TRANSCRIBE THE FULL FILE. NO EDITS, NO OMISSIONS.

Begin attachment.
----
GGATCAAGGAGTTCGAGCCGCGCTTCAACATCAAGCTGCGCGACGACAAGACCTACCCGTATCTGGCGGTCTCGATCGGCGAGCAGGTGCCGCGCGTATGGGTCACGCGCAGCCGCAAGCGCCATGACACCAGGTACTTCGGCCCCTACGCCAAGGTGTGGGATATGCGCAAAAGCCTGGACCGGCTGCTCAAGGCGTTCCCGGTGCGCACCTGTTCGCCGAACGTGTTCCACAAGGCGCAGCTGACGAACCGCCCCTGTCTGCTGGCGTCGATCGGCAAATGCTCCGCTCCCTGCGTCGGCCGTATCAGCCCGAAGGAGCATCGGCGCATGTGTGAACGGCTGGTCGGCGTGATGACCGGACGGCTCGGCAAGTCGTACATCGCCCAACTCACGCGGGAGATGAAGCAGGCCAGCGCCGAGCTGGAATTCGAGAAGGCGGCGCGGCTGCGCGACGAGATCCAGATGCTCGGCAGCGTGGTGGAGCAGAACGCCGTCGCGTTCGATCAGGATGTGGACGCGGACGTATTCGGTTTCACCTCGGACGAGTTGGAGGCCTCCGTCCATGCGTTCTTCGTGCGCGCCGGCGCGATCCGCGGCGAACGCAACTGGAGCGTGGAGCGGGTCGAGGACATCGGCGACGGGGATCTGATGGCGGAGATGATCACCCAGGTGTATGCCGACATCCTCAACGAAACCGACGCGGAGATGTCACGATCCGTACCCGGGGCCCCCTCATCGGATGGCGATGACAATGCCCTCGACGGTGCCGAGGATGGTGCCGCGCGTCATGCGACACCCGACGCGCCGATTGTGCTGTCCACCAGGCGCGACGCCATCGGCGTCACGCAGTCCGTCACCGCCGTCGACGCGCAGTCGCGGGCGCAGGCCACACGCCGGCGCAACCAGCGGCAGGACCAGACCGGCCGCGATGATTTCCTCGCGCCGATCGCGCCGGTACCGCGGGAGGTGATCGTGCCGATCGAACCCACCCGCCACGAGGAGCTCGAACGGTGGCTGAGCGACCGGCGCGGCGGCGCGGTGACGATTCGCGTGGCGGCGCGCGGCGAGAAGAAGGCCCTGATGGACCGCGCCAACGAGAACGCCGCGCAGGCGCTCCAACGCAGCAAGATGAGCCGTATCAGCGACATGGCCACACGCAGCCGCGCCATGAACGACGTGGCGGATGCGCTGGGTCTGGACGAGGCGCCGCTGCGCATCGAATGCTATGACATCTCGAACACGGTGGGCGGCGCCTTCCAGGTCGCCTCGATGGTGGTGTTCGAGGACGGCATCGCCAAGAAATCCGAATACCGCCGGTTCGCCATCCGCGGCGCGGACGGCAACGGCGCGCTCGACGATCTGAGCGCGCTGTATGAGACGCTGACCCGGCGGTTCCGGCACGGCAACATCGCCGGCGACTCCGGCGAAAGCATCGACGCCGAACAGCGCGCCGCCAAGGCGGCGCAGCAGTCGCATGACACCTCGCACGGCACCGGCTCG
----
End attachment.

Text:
GGATCAAGGAGTTCGAGCCGCGCTTCAACATCAAGCTGCGCGACGACAAGACCTACCCGTATCTGGCGGTCTCGATCGGCGAGCAGGTGCCGCGCGTATGGGTCACGCGCAGCCGCAAGCGCCATGACACCAGGTACTTCGGCCCCTACGCCAAGGTGTGGGATATGCGCAAAAGCCTGGACCGGCTGCTCAAGGCGTTCCCGGTGCGCACCTGTTCGCCGAACGTGTTCCACAAGGCGCAGCTGACGAACCGCCCCTGTCTGCTGGCGTCGATCGGCAAATGCTCCGCTCCCTGCGTCGGCCGTATCAGCCCGAAGGAGCATCGGCGCATGTGTGAACGGCTGGTCGGCGTGATGACCGGACGGCTCGGCAAGTCGTACATCGCCCAACTCACGCGGGAGATGAAGCAGGCCAGCGCCGAGCTGGAATTCGAGAAGGCGGCGCGGCTGCGCGACGAGATCCAGATGCTCGGCAGCGTGGTGGAGCAGAACGCCGTCGCGTTCGATCAGGATGTGGACGCGGACGTATTCGGTTTCACCTCGGACGAGTTGGAGGCCTCCGTCCATGCGTTCTTCGTGCGCGCCGGCGCGATCCGCGGCGAACGCAACTGGAGCGTGGAGCGGGTCGAGGACATCGGCGACGGGGATCTGATGGCGGAGATGATCACCCAGGTGTATGCCGACATCCTCAACGAAACCGACGCGGAGATGTCACGATCCGTACCCGGGGCCCCCTCATCGGATGGCGATGACAATGCCCTCGACGGTGCCGAGGATGGTGCCGCGCGTCATGCGACACCCGACGCGCCGATTGTGCTGTCCACCAGGCGCGACGCCATCGGCGTCACGCAGTCCGTCACCGCCGTCGACGCGCAGTCGCGGGCGCAGGCCACACGCCGGCGCAACCAGCGGCAGGACCAGACCGGCCGCGATGATTTCCTCGCGCCGATCGCGCCGGTACCGCGGGAGGTGATCGTGCCGATCGAACCCACCCGCCACGAGGAGCTCGAACGGTGGCTGAGCGACCGGCGCGGCGGCGCGGTGACGATTCGCGTGGCGGCGCGCGGCGAGAAGAAGGCCCTGATGGACCGCGCCAACGAGAACGCCGCGCAGGCGCTCCAACGCAGCAAGATGAGCCGTATCAGCGACATGGCCACACGCAGCCGCGCCATGAACGACGTGGCGGATGCGCTGGGTCTGGACGAGGCGCCGCTGCGCATCGAATGCTATGACATCTCGAACACGGTGGGCGGCGCCTTCCAGGTCGCCTCGATGGTGGTGTTCGAGGACGGCATCGCCAAGAAATCCGAATACCGCCGGTTCGCCATCCGCGGCGCGGACGGCAACGGCGCGCTCGACGATCTGAGCGCGCTGTATGAGACGCTGACCCGGCGGTTCCGGCACGGCAACATCGCCGGCGACTCCGGCGAAAGCATCGACGCCGAACAGCGCGCCGCCAAGGCGGCGCAGCAGTCGCATGACACCTCGCACGGCACCGGCTCG